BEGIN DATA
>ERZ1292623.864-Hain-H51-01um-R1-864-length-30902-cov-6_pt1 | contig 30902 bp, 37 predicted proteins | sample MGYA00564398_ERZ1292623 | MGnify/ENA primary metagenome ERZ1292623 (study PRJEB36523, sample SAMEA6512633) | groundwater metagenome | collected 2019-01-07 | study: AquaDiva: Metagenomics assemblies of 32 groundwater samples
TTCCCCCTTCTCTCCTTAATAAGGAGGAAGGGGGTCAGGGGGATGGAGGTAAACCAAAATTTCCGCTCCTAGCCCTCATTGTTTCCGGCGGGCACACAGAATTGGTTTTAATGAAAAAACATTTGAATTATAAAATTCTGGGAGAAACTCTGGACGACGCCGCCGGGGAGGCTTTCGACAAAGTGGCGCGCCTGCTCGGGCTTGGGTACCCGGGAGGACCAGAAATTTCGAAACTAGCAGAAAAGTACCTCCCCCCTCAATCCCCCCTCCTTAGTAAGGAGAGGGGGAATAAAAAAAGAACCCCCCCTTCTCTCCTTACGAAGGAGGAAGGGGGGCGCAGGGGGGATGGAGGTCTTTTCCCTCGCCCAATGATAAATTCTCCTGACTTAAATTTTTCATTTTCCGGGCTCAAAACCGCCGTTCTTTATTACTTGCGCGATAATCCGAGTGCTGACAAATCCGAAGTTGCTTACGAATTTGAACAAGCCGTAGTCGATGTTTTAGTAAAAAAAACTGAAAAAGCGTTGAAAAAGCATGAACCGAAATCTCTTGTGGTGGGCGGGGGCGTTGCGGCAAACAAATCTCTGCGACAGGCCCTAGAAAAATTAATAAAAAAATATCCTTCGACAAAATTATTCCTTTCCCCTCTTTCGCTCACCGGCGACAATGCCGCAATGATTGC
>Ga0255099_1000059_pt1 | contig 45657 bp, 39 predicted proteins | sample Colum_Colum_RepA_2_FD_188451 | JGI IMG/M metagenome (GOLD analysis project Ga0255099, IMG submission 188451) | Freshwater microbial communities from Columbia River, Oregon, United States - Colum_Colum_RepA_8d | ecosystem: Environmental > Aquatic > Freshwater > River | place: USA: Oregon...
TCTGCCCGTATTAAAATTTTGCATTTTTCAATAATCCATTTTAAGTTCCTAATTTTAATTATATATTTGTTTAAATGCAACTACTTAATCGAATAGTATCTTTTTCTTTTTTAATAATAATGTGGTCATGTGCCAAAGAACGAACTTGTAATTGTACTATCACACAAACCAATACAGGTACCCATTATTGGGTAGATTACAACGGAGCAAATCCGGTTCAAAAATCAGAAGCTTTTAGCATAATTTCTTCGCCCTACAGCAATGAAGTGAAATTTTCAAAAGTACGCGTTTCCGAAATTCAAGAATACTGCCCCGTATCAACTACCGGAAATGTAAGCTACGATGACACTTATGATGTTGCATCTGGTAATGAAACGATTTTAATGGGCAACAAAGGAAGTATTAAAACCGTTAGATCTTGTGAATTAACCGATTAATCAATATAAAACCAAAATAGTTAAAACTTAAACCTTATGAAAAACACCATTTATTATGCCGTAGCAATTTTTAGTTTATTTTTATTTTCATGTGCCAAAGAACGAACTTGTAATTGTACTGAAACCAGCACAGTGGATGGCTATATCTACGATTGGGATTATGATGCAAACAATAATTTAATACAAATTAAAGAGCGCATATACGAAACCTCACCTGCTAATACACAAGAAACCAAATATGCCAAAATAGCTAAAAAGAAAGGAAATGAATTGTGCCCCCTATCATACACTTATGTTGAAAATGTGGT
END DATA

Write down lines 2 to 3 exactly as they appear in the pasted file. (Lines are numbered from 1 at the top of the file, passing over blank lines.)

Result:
TTCCCCCTTCTCTCCTTAATAAGGAGGAAGGGGGTCAGGGGGATGGAGGTAAACCAAAATTTCCGCTCCTAGCCCTCATTGTTTCCGGCGGGCACACAGAATTGGTTTTAATGAAAAAACATTTGAATTATAAAATTCTGGGAGAAACTCTGGACGACGCCGCCGGGGAGGCTTTCGACAAAGTGGCGCGCCTGCTCGGGCTTGGGTACCCGGGAGGACCAGAAATTTCGAAACTAGCAGAAAAGTACCTCCCCCCTCAATCCCCCCTCCTTAGTAAGGAGAGGGGGAATAAAAAAAGAACCCCCCCTTCTCTCCTTACGAAGGAGGAAGGGGGGCGCAGGGGGGATGGAGGTCTTTTCCCTCGCCCAATGATAAATTCTCCTGACTTAAATTTTTCATTTTCCGGGCTCAAAACCGCCGTTCTTTATTACTTGCGCGATAATCCGAGTGCTGACAAATCCGAAGTTGCTTACGAATTTGAACAAGCCGTAGTCGATGTTTTAGTAAAAAAAACTGAAAAAGCGTTGAAAAAGCATGAACCGAAATCTCTTGTGGTGGGCGGGGGCGTTGCGGCAAACAAATCTCTGCGACAGGCCCTAGAAAAATTAATAAAAAAATATCCTTCGACAAAATTATTCCTTTCCCCTCTTTCGCTCACCGGCGACAATGCCGCAATGATTGC
>Ga0255099_1000059_pt1 | contig 45657 bp, 39 predicted proteins | sample Colum_Colum_RepA_2_FD_188451 | JGI IMG/M metagenome (GOLD analysis project Ga0255099, IMG submission 188451) | Freshwater microbial communities from Columbia River, Oregon, United States - Colum_Colum_RepA_8d | ecosystem: Environmental > Aquatic > Freshwater > River | place: USA: Oregon...